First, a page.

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TV Watching May Be Most Unhealthy Type of Sitting: Study

By Steven Reinberg
HealthDay Reporter

WEDNESDAY, June 26, 2019 (HealthDay News) -- Next time you're ready to hit the sofa for an evening of TV, think twice -- it just might kill you.

Though too much sitting has long been linked to health risks, a new study suggests all sitting isn't the same -- and sitting in front of the TV after dinner for long hours at a stretch is especially unhealthy.

In fact, those who did just that increased their risk for heart attack, stroke and early death by 50% compared to those who didn't, researchers report.

"It's the combination of dinner and sitting on the couch watching TV for hours afterward that we think can be very toxic," said lead researcher Keith Diaz, an assistant professor of behavioral medicine at Columbia University Vagelos College of Physicians and Surgeons in New York City.

Sitting in front of the TV is different from sitting at work, he said.

"At work, we get up and move often -- we go to a coworker's desk, we go to the bathroom, to the copy machine, etcetera," Diaz said. "But when we sit and watch TV, we tend not to move for hours at a time. That type of sitting is the most hazardous type of sitting."

Hours spent in front of the TV after dinner increase blood sugar and cholesterol. And because muscles are inactive, they don't help clear away the sugar and fat from blood vessels. Diaz suspects this is what make this type of sitting so lethal.

Although all participants in the study were black, Diaz said the findings probably apply to all groups.

He cautioned, though, that the study doesn't prove that sitting for long, uninterrupted periods causes heart attacks or stroke or premature death, only that there's a link.

"The last thing you should do after a big meal is sit down and watch TV for hours," Diaz said. "Go out for a 10- to 20-minute walk and then sit down."

The study followed nearly 3,600 Mississippians for almost nine years. Participants reported how much time they typically spent sitting while watching TV and doing work. They also reported on their exercise habits.

Those who watched TV four hours or more a day had a 50% higher risk for heart attack, stroke and early death, compared with those whose TV time was less than two hours a day, the study found.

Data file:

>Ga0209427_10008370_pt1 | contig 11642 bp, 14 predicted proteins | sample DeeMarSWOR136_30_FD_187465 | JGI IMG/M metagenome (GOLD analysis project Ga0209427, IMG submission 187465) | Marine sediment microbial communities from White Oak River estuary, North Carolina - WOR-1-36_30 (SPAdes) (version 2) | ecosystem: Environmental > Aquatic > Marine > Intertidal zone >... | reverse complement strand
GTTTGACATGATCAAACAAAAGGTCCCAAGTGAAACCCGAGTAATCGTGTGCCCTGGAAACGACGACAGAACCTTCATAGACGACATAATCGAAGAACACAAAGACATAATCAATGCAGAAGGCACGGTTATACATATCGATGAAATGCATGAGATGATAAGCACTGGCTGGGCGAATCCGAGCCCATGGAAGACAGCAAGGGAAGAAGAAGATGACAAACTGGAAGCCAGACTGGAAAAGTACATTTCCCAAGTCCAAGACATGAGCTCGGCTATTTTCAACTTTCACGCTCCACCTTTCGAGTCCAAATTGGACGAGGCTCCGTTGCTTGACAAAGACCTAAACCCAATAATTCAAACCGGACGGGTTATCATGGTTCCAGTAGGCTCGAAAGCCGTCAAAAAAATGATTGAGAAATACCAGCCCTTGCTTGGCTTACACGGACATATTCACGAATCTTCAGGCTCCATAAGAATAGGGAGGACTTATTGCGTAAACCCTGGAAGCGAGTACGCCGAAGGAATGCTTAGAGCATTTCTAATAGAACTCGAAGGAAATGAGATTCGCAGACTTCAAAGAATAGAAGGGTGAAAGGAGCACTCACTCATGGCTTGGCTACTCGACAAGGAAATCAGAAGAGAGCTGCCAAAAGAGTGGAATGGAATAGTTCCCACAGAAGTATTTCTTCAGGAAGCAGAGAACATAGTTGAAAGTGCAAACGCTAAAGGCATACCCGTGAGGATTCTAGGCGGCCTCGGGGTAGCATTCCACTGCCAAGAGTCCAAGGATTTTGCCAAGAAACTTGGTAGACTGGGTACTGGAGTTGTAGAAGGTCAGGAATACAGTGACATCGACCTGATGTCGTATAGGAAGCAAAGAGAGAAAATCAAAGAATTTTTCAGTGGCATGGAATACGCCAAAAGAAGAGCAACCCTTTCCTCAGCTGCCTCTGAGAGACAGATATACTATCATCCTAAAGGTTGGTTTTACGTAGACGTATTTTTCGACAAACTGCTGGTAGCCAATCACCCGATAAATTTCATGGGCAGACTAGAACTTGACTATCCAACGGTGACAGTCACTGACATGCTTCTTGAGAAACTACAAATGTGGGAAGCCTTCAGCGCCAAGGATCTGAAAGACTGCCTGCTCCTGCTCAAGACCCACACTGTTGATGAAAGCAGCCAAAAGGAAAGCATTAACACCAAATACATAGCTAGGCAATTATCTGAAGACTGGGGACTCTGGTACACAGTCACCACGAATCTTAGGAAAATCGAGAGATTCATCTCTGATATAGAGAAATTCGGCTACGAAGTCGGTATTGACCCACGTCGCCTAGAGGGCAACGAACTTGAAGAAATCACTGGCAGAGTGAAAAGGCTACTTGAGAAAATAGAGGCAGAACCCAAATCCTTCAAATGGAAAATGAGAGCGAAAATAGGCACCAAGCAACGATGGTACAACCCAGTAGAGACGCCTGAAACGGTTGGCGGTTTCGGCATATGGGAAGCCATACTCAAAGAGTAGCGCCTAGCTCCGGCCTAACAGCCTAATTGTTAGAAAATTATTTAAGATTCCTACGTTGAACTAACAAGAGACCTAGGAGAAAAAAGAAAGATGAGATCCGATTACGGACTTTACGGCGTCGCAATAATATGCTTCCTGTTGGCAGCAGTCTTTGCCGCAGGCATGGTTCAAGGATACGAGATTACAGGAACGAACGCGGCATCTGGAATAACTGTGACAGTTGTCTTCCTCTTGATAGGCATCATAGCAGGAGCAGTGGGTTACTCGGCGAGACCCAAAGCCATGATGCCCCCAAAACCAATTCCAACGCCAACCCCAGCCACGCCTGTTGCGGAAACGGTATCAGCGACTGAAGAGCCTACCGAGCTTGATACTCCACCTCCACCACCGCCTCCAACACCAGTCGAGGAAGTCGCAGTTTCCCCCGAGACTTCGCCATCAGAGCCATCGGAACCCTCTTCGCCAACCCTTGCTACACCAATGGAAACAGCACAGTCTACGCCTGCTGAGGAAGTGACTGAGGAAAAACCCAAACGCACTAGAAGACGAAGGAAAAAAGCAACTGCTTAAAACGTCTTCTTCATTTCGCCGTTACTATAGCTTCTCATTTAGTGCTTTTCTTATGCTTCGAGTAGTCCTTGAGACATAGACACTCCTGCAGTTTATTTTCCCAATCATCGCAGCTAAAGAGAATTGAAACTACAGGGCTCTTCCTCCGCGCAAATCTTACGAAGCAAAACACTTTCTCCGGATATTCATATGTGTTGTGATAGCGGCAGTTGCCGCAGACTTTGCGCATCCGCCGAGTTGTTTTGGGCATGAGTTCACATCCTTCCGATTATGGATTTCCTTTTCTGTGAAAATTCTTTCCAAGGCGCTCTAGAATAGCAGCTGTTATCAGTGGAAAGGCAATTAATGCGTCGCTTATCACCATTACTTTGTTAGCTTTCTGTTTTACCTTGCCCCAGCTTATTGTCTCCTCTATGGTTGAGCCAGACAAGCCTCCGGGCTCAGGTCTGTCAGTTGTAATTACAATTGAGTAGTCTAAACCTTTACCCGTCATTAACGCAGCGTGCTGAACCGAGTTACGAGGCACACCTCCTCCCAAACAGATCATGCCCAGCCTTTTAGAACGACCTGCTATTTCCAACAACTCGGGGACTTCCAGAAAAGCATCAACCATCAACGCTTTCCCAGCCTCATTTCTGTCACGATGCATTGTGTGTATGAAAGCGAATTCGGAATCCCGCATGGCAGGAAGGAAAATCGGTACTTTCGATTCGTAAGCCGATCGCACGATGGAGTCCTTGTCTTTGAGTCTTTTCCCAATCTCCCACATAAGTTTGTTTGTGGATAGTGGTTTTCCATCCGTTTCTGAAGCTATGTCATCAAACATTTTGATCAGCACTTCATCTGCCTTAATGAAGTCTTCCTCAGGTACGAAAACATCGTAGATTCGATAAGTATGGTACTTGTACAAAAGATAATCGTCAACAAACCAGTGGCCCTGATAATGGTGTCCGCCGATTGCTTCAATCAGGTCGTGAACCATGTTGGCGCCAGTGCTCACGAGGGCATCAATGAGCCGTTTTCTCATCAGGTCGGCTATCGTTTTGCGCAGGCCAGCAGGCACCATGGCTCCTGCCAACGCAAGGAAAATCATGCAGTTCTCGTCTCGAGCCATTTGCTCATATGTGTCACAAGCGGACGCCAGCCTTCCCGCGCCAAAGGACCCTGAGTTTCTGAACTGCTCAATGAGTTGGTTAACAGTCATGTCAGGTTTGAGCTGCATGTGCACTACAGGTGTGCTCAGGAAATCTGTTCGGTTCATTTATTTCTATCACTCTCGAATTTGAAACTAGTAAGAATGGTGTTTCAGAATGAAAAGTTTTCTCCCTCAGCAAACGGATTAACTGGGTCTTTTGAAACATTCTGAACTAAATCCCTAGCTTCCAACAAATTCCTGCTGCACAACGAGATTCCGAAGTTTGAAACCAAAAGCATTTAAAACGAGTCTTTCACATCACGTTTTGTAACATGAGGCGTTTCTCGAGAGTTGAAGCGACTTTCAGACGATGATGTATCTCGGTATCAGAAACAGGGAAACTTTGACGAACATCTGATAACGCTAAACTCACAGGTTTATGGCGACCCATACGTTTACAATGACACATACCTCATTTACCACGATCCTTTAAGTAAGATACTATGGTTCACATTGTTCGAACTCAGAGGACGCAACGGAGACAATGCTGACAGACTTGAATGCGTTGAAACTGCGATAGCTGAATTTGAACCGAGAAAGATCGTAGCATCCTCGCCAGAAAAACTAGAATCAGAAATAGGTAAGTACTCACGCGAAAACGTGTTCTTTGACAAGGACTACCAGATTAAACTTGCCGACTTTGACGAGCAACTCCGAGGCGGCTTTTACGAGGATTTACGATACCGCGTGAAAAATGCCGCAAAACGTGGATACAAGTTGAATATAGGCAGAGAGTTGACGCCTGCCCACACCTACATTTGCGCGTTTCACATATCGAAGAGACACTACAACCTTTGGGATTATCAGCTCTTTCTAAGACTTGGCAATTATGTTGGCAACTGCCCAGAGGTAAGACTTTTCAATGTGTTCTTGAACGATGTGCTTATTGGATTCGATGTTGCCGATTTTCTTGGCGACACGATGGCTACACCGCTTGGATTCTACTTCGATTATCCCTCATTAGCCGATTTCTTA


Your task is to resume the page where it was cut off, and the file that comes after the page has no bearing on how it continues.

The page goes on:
Surprisingly, those who sat for long periods on the job had the same risk for heart disease and early death as those who sat the least, the researchers found.

But even the most devoted couch potatoes could reduce their risk by getting a little exercise, Diaz said.

For those who watched a lot of TV, exercising for at least 150 minutes a week removed the added health risk.

"These findings reinforce current recommendations to reduce time spent sitting and to engage in at least 150 minutes per week of moderate intensity aerobic activity spread throughout the week," said Dr. Gregg Fonarow, a American Heart Association spokesman and professor of cardiology at the University of California, Los Angeles.

Moderate intensity aerobic activities include brisk walking (at least 2.5 miles per hour), dancing, gardening, doubles tennis and biking, he said.

"Even light intensity physical activity can offset some of the risks of being sedentary," Fonarow added. "These findings reinforce the advice to 'move more and sit less.' "

The findings were published online June 26 in the Journal of the American Heart Association.

More information

For more about sitting and heart disease, visit the American Heart Association.

SOURCES: Keith Diaz, Ph.D., assistant professor, behavioral medicine, Columbia University Vagelos College of Physicians and Surgeons, New York City; Gregg Fonarow, M.D., spokesman, American Heart Association, and professor, cardiology, University of California, Los Angeles; ,June 26, 2019, Journal of the American Heart Association, online

Copyright © 2019 HealthDay. All rights reserved. URL:http://consumer.healthday.com/Article.asp?AID=747767

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Disclaimer: The text presented on this page is not a substitute for professional medical advice. It is for your information only and may not represent your true individual medical situation. Do not hesitate to consult your healthcare provider if you have any questions or concerns. Do not use this information to diagnose or treat a health problem or disease without consulting a qualified healthcare professional.
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